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I do consider Samhain to be the beginning of my spiritual year, but I also cannot deny the status quo in regards to modern society.  Generations have looked to the point between December and January as the threshold to a new year and the continual existence of all. I can’t deny the power associated with such a movement, even if I don’t always observe it with much excitement.  Last year I spent it quietly with my husband.  We relaxed.  This year, I’ll likely spend it helping my sister move and then celebrating with some of my tribe.

Another thing I want to do is clean my home as best as I can.  Many people believe that what you do at the end of the old year will follow you into the new year, and that we should strive to surround ourselves with the qualities we want to fill our lives with.  I want my apartment to be cleaner and I want to take more time making it thus.  I spent some time today cleaning and organizing the kitchen.  There is still work to be done but it’s slowly getting better and more user-friendly.

I also find myself looking forward to the green half of the year.  With the Winter Solstice pretty much over (I plan to take my decorations down on the 6th.  There’s an old Irish belief that it’s unlucky to do so before or after.), I find myself excited for Beltaine.  I feel a bit bad about that since I don’t feel as giddy over the next high day, Imbolc, which is sacred to my blessed Lady Brighid, but to me that’s more of a quiet holiday for counting one’s blessings.  The Spring Equinox has never been that festive to me either.  Beltaine, though, is another story completely.  The ground will finally be completely or in the process of thawing.  The leaves will be blossoming and the robins will assuredly be back by then.  It is when my grove erects a May Pole and we dance about it to provoke the Earth Mother into fecundity.  It is a flirtatious and celebratory time!  I find myself excitedly looking through seed catalogs and humming Jonathan Coulton’s “First of May”…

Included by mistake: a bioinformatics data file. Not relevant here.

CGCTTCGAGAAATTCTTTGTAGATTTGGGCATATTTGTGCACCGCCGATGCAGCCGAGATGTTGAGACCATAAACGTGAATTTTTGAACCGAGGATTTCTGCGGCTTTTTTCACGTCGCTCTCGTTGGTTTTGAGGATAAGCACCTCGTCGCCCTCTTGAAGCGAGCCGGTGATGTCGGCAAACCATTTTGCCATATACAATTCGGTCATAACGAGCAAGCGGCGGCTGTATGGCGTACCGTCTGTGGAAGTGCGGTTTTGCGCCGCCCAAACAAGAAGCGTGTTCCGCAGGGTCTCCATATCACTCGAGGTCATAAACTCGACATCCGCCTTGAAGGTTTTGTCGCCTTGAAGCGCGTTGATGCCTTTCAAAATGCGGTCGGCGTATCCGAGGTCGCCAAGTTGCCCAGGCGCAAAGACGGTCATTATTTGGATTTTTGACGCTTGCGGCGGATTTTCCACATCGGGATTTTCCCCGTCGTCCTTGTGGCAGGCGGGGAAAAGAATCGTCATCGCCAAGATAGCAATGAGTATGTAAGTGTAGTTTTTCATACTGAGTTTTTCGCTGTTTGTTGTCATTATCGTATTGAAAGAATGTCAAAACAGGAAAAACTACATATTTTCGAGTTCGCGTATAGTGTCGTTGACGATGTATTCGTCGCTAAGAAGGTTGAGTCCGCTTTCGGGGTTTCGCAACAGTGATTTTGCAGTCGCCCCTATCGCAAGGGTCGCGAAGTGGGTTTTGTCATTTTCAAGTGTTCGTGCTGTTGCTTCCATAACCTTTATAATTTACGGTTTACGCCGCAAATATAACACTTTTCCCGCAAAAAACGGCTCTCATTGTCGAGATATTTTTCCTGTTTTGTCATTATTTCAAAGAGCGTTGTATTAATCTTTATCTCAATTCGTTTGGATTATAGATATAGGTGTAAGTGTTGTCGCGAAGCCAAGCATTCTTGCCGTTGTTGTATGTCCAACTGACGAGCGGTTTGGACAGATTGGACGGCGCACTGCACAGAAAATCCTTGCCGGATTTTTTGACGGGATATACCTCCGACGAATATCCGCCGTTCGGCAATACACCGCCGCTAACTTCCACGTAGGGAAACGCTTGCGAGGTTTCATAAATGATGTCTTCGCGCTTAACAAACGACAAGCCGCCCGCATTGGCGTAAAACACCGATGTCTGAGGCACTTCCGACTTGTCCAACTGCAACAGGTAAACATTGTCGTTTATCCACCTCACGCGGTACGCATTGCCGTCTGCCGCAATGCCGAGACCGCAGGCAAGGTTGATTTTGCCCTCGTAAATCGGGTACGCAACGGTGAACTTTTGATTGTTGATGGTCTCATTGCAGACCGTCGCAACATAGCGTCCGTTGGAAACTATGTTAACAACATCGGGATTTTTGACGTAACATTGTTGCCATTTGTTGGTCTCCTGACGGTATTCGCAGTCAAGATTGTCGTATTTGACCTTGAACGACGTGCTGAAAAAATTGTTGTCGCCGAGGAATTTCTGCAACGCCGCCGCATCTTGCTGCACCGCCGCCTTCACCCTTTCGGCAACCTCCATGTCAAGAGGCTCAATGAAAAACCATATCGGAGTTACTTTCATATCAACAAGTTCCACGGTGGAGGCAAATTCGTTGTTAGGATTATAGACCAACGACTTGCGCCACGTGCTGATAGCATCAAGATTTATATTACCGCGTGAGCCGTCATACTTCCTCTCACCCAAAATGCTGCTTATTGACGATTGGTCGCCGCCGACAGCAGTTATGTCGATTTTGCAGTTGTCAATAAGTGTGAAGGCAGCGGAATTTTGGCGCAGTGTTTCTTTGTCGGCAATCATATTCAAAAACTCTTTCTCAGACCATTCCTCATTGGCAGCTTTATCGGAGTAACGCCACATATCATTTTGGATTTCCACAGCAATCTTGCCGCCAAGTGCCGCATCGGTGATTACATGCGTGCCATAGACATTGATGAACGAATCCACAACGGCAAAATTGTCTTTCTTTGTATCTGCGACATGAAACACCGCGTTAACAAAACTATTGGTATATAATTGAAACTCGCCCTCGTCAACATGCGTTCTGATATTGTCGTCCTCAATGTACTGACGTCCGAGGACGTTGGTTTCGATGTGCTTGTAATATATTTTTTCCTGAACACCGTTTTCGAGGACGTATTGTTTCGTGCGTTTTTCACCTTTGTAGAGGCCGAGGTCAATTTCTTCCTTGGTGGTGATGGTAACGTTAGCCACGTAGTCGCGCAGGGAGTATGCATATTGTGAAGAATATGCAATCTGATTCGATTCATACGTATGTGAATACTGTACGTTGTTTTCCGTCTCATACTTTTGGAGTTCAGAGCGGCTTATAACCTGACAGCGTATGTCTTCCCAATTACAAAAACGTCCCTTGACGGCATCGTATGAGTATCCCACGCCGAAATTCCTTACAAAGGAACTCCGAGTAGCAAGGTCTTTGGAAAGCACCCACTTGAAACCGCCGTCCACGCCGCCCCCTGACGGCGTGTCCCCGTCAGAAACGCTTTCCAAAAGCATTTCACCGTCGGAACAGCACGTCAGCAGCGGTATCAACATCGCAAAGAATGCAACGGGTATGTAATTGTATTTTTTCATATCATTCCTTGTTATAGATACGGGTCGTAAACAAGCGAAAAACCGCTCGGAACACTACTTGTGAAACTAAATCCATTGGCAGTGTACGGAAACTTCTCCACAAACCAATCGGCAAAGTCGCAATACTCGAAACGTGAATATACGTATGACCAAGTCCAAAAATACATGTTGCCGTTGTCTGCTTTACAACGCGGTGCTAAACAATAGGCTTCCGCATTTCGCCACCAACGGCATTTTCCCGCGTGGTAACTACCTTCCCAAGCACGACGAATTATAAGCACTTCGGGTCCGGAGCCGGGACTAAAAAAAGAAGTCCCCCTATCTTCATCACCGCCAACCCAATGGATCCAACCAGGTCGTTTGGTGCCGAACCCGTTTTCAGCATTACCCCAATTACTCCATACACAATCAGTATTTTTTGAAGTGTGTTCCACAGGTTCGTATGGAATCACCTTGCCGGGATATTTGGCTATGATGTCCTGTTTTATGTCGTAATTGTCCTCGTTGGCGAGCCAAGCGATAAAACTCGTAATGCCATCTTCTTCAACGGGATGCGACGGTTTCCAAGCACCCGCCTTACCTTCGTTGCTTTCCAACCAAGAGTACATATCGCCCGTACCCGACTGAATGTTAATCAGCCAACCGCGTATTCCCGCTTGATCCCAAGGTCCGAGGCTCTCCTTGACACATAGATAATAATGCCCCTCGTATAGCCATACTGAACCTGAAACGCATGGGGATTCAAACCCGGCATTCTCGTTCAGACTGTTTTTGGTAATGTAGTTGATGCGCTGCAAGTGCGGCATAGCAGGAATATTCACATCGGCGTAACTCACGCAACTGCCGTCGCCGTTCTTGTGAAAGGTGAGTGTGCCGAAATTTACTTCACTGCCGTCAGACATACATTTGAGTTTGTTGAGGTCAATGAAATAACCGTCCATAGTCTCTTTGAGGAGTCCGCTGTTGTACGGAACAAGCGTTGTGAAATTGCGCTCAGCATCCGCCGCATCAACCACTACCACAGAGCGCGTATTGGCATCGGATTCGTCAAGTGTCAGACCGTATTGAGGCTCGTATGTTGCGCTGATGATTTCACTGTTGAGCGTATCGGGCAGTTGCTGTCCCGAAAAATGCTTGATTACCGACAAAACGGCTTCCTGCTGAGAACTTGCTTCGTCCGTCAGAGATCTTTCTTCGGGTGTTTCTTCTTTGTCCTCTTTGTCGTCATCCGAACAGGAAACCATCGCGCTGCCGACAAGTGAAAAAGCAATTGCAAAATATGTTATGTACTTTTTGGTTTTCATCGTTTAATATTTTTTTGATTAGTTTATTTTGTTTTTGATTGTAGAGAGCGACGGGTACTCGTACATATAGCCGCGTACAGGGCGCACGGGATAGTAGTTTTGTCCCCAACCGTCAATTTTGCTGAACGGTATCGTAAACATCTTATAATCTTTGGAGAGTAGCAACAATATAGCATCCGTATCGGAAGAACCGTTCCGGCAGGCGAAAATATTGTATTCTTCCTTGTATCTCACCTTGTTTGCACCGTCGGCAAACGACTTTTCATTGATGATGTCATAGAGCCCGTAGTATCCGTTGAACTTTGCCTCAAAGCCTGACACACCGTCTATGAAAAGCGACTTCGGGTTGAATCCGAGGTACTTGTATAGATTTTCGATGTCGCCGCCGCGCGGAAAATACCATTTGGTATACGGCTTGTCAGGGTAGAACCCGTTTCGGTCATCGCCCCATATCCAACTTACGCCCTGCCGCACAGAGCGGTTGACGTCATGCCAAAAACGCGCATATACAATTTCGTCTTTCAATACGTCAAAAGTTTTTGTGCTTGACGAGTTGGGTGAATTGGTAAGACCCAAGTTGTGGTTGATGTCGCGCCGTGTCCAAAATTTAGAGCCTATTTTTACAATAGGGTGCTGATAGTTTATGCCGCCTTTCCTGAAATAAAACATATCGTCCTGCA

This time of year is also when I find myself a new calendar.  This year I am going to use  The Artisans Guild of Ár nDraíocht Féin 2011 Calendar.  It supports the guild I belong to and features the work of several amazing Pagan artists – including a couple of my dolls!

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It was always easy for me to connect with The Nature Spirits.  Upon reflection, I must confess that it was the Nature Spirits who originally helped me decide to turn to Paganism.  I’ve always been an environmentalist.  At a very early age, I started to learn about animals, ecosystems, and the huge amount of damage humans were inflicting upon the Earth Mother and her children.  At the age of five, I was making “Save the Rainforest” posters with crayons and construction paper.  I hung these at the local ice cream and candy shop.  At the age of eight, I became a “beady-eyed vegetarian” and only ate white meat.  At seventeen, I became a full-fledged vegetarian and am still one to this day for environmental reasons.

My parents raised me to care about nature to some degree or another.  My mother taught me compassion for all living things.  I was warned to never to step on an ant because, one day, I might be that ant.  I learned very quickly that animals do have a soul and emotions.
Even now I can’t help but put myself in their place and imagine how they feel.  My father taught me how to grow gardens full of vegetables. Out of his interest in camping, he taught me simple survival techniques such as fishing, boating, and how to make fires.  He always did so with reverence.  He was a volunteer fireman and taught me that nature, like fire, was to be honored and respected because, just as it could give life, it could also take it away.